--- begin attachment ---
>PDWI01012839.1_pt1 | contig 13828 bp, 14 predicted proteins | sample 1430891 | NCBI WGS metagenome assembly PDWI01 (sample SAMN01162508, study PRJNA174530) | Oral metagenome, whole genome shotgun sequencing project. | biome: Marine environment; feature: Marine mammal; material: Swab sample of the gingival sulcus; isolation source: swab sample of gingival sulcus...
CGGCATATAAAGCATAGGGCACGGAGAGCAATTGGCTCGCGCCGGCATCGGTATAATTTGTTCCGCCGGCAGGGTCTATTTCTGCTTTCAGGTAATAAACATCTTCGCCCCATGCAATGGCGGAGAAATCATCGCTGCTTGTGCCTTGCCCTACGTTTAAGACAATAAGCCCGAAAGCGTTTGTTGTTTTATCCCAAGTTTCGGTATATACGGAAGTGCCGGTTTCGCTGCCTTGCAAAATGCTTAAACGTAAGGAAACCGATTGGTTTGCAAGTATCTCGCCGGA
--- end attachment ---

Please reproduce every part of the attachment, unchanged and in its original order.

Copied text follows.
>PDWI01012839.1_pt1 | contig 13828 bp, 14 predicted proteins | sample 1430891 | NCBI WGS metagenome assembly PDWI01 (sample SAMN01162508, study PRJNA174530) | Oral metagenome, whole genome shotgun sequencing project. | biome: Marine environment; feature: Marine mammal; material: Swab sample of the gingival sulcus; isolation source: swab sample of gingival sulcus...
CGGCATATAAAGCATAGGGCACGGAGAGCAATTGGCTCGCGCCGGCATCGGTATAATTTGTTCCGCCGGCAGGGTCTATTTCTGCTTTCAGGTAATAAACATCTTCGCCCCATGCAATGGCGGAGAAATCATCGCTGCTTGTGCCTTGCCCTACGTTTAAGACAATAAGCCCGAAAGCGTTTGTTGTTTTATCCCAAGTTTCGGTATATACGGAAGTGCCGGTTTCGCTGCCTTGCAAAATGCTTAAACGTAAGGAAACCGATTGGTTTGCAAGTATCTCGCCGGA